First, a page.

Agape: The Call to True, Radical Love

By Tori Campbell, Morse ’16, English

“Love is patient, love is kind. It does not envy, it
does not boast, it is not proud. It is not rude, it is not
self-seeking, it is not easily angered, it keeps no record
of wrongs. Love does not delight in evil but rejoices
with the truth. It always protects, always trusts, always
hopes, always perseveres. Love never fails…” (I Corinthians
13:4-8)

These words have been read at countless weddings,
quoted on thousands of dollar-store wall hangings, and
featured prominently in at least a few tear-jerking movies
such as A Walk to Remember. Frankly, this little passage
to the Corinthian church on “true love” seems to
have become one of the Bible’s greatest clichés. As with
many other passages of the Scripture, however, these
words are radically transformed when one takes the
time to both understand and apply them.

First, a bit of context: the Greek word for the “love”
that Paul describes is somewhat more specific than our
English one—which, oddly enough, can describe feelings
for anything from mashed potatoes to a spouse of
sixty years. It is agape, which is distinct from
the friendly, brotherly love denoted by the word philia and the traditionally romantic love indicated by
the word eros. Agape describes love that is independent
of circumstance or reciprocation—love that
is selfless and can be given undeservedly. It is the love
that the Bible says spouses should share between themselves
(Ephesians 5:25), that Christians should have for
each other (John 13:34), and that God has for us (John
3:16). Agape, quite simply, is love for what is sometimes
unlovely.

It can be rather difficult to reconcile this sort of love
with much of what we see in Hollywood, as it is easy
for most movies to confine love to a “passionate feeling”.
Interestingly though, Paul does not define love by
the feelings it produces, but by the actions it engenders.
Rather than saying that love makes one feel patient, he
says love is patient, something that can be true regardless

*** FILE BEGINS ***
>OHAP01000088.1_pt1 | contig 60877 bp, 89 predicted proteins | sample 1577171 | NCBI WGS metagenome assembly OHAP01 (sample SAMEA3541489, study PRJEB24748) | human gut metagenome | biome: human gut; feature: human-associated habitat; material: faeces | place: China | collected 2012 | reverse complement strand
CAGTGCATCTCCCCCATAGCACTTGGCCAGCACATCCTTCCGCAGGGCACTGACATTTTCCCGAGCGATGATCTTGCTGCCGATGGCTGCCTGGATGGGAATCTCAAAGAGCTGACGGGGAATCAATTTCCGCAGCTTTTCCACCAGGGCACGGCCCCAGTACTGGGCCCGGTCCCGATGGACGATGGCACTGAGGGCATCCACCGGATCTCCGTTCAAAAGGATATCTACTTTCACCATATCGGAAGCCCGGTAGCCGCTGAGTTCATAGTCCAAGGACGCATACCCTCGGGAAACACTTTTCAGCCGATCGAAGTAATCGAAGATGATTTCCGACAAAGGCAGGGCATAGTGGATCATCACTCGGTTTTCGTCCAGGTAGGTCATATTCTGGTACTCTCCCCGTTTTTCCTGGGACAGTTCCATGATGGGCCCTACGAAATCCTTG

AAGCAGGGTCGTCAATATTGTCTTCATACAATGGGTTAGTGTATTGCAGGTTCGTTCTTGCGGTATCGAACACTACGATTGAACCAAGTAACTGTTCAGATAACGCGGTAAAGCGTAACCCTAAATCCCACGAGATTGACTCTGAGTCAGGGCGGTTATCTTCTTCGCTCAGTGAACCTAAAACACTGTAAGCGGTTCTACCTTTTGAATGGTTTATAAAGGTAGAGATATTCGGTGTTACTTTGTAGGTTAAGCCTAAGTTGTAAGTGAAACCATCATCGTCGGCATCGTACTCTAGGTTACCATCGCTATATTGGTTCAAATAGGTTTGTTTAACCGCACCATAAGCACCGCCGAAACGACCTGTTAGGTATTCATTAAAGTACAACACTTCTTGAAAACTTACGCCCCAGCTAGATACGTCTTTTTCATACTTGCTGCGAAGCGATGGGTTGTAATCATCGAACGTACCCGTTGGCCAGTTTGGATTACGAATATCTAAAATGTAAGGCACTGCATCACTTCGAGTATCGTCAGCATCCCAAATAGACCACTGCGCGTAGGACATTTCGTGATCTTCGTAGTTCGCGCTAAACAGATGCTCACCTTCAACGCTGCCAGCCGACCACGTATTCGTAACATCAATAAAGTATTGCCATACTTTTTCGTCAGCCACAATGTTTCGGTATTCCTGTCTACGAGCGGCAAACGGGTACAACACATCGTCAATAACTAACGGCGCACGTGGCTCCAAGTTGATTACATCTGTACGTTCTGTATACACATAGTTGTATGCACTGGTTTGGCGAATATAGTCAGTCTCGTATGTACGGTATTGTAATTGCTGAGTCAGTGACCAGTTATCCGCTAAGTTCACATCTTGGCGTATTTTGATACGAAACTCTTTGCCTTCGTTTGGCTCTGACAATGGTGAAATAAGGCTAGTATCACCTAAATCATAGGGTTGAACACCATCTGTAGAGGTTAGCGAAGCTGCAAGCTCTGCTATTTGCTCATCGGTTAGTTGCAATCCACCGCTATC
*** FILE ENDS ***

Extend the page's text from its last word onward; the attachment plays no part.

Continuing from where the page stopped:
of whether one is feeling that way. Rather than saying
love makes you feel humble, he gives a clear picture
of what that humility looks like by saying that love does
not boast. Love is what love does. More than a feeling,
it is a choice of conduct. In fact, it seems true love can sometimes be directly opposed to feeling.

It is ridiculously easy to rationalize the call to imitate
Jesus’ radical love by thinking things such as “if I ever
see a lighted grenade around my friends, I will definitely
throw myself on it to save them.” There are, however,
many more ways to “lay down one’s life” without
actually dying. It seems that many people would rather
shield someone from an explosion than admit to being
wrong in an argument with them. It might sometimes
seem easier to give a small fortune to charity than
to give five minutes to a venting friend. But as the above
verse (I Corinthians 13:7) seems to point toward, love
doesn’t just perform grand actions, it performs hard
ones, too. The radical aspect of true love is that its sacrifices can seem distinctly unradical.

Perhaps you are thinking, “Well, this all sounds
trite/ugly/boring/miserable/untheatrical. If that’s true
love, I don’t want it.” I once thought so, too. Ask any
anthropologist, you would know that true altruism is
not natural. Still, herein lies the great truth at the heart
of the promises of Christianity: to give up one thing
is to gain something infinitely better. C.S. Lewis calls
it a “high paradox”, that the same agape that allows
us to love the unlovable allows us to love and greater understand a perfect, all-powerful, God more fully.To love in denial of self is to be filled with the greatest self-fulfillment of all—a sense of the most powerful agape in the universe. Far from being natural; true love is a doorway supernatural.

Unfortunately, if my own conduct is a litmus test,selfless love is incredibly difficult to enact. The constant practice of agape is very high on the list of “Things In Which Tori Does Not Act Like Jesus,” somewhere up there with walking on water. Happily, “we love because he first loved us” (I John 4:19). We can love, and know love, only by God’s power. Agape is a gift, and it is ours for the earnest asking. I pray that we all might come to know the true meaning of love more fully through the lens of the God who created it, because it is so much more than a wall hanging.

Originally published in the Logos Fall 2013 issue on Love, Sex, & Christianity

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